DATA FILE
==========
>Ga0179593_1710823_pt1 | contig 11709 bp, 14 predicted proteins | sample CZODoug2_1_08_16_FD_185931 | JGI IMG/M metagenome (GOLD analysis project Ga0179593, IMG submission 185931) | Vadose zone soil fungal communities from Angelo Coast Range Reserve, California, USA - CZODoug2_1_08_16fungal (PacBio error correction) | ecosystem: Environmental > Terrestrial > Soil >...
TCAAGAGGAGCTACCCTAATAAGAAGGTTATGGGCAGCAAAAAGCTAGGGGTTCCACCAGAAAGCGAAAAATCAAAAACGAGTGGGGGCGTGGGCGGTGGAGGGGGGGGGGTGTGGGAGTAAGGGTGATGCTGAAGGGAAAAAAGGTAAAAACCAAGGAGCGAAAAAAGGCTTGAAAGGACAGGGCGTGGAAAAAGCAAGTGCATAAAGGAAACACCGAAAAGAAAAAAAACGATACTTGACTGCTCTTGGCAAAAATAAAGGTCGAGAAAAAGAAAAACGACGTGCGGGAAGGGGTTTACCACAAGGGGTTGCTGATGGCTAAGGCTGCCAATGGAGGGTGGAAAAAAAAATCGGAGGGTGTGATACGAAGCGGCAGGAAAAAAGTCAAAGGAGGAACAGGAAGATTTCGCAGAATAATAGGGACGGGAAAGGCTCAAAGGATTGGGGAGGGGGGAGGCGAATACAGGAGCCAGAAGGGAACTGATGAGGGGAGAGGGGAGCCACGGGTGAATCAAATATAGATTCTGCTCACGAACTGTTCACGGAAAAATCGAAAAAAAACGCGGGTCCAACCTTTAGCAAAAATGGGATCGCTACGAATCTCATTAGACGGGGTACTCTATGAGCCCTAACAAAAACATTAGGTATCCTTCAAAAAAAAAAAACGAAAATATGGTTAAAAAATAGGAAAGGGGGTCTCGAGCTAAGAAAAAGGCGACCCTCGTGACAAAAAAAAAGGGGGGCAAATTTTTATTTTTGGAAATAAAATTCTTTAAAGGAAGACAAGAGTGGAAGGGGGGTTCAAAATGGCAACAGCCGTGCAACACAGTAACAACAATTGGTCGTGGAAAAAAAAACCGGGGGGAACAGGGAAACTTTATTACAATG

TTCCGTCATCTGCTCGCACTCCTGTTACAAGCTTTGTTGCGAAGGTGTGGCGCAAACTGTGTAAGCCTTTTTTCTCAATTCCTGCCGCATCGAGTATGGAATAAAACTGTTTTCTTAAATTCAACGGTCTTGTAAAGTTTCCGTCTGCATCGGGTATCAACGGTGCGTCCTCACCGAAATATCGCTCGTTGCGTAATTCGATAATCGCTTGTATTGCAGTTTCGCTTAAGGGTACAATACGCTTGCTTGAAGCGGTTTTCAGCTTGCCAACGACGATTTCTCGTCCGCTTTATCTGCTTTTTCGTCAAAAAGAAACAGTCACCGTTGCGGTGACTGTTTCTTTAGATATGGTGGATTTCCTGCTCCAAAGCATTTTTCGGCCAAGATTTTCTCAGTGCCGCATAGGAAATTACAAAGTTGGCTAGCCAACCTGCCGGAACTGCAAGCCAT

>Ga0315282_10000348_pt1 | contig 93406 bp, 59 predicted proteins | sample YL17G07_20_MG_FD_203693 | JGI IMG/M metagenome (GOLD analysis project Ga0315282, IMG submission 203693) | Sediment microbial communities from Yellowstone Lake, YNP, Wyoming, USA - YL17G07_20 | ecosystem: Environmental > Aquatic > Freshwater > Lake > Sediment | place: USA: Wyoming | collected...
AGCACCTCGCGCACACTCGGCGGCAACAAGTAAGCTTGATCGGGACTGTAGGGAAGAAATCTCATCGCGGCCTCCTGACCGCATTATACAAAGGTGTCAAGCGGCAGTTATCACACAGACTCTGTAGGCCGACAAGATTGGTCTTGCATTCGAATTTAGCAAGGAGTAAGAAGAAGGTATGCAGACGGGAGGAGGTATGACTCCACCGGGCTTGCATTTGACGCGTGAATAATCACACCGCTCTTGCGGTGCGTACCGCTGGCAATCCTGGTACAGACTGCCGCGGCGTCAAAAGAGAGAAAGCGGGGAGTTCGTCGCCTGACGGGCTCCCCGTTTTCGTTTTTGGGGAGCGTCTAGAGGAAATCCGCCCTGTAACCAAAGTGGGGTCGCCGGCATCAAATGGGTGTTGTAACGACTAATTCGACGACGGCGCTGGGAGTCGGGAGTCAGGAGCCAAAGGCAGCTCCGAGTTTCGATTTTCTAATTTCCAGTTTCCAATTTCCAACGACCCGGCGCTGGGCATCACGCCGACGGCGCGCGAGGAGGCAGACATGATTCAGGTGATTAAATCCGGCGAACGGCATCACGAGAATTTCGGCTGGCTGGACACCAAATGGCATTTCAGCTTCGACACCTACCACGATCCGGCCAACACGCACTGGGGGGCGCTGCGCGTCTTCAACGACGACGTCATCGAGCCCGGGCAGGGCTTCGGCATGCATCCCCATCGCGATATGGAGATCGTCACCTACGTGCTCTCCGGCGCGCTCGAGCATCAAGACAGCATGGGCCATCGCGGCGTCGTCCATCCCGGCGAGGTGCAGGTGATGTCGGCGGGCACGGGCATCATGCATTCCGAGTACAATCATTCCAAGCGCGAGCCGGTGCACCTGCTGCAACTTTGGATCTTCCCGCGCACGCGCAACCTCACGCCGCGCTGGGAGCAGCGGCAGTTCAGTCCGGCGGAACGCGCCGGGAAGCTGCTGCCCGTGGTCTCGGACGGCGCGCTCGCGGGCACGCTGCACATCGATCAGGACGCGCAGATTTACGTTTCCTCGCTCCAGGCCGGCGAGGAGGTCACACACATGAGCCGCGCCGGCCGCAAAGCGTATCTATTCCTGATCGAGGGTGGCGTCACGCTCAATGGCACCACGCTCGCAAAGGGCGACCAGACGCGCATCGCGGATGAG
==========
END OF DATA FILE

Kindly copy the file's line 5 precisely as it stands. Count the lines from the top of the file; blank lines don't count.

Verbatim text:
AGCACCTCGCGCACACTCGGCGGCAACAAGTAAGCTTGATCGGGACTGTAGGGAAGAAATCTCATCGCGGCCTCCTGACCGCATTATACAAAGGTGTCAAGCGGCAGTTATCACACAGACTCTGTAGGCCGACAAGATTGGTCTTGCATTCGAATTTAGCAAGGAGTAAGAAGAAGGTATGCAGACGGGAGGAGGTATGACTCCACCGGGCTTGCATTTGACGCGTGAATAATCACACCGCTCTTGCGGTGCGTACCGCTGGCAATCCTGGTACAGACTGCCGCGGCGTCAAAAGAGAGAAAGCGGGGAGTTCGTCGCCTGACGGGCTCCCCGTTTTCGTTTTTGGGGAGCGTCTAGAGGAAATCCGCCCTGTAACCAAAGTGGGGTCGCCGGCATCAAATGGGTGTTGTAACGACTAATTCGACGACGGCGCTGGGAGTCGGGAGTCAGGAGCCAAAGGCAGCTCCGAGTTTCGATTTTCTAATTTCCAGTTTCCAATTTCCAACGACCCGGCGCTGGGCATCACGCCGACGGCGCGCGAGGAGGCAGACATGATTCAGGTGATTAAATCCGGCGAACGGCATCACGAGAATTTCGGCTGGCTGGACACCAAATGGCATTTCAGCTTCGACACCTACCACGATCCGGCCAACACGCACTGGGGGGCGCTGCGCGTCTTCAACGACGACGTCATCGAGCCCGGGCAGGGCTTCGGCATGCATCCCCATCGCGATATGGAGATCGTCACCTACGTGCTCTCCGGCGCGCTCGAGCATCAAGACAGCATGGGCCATCGCGGCGTCGTCCATCCCGGCGAGGTGCAGGTGATGTCGGCGGGCACGGGCATCATGCATTCCGAGTACAATCATTCCAAGCGCGAGCCGGTGCACCTGCTGCAACTTTGGATCTTCCCGCGCACGCGCAACCTCACGCCGCGCTGGGAGCAGCGGCAGTTCAGTCCGGCGGAACGCGCCGGGAAGCTGCTGCCCGTGGTCTCGGACGGCGCGCTCGCGGGCACGCTGCACATCGATCAGGACGCGCAGATTTACGTTTCCTCGCTCCAGGCCGGCGAGGAGGTCACACACATGAGCCGCGCCGGCCGCAAAGCGTATCTATTCCTGATCGAGGGTGGCGTCACGCTCAATGGCACCACGCTCGCAAAGGGCGACCAGACGCGCATCGCGGATGAG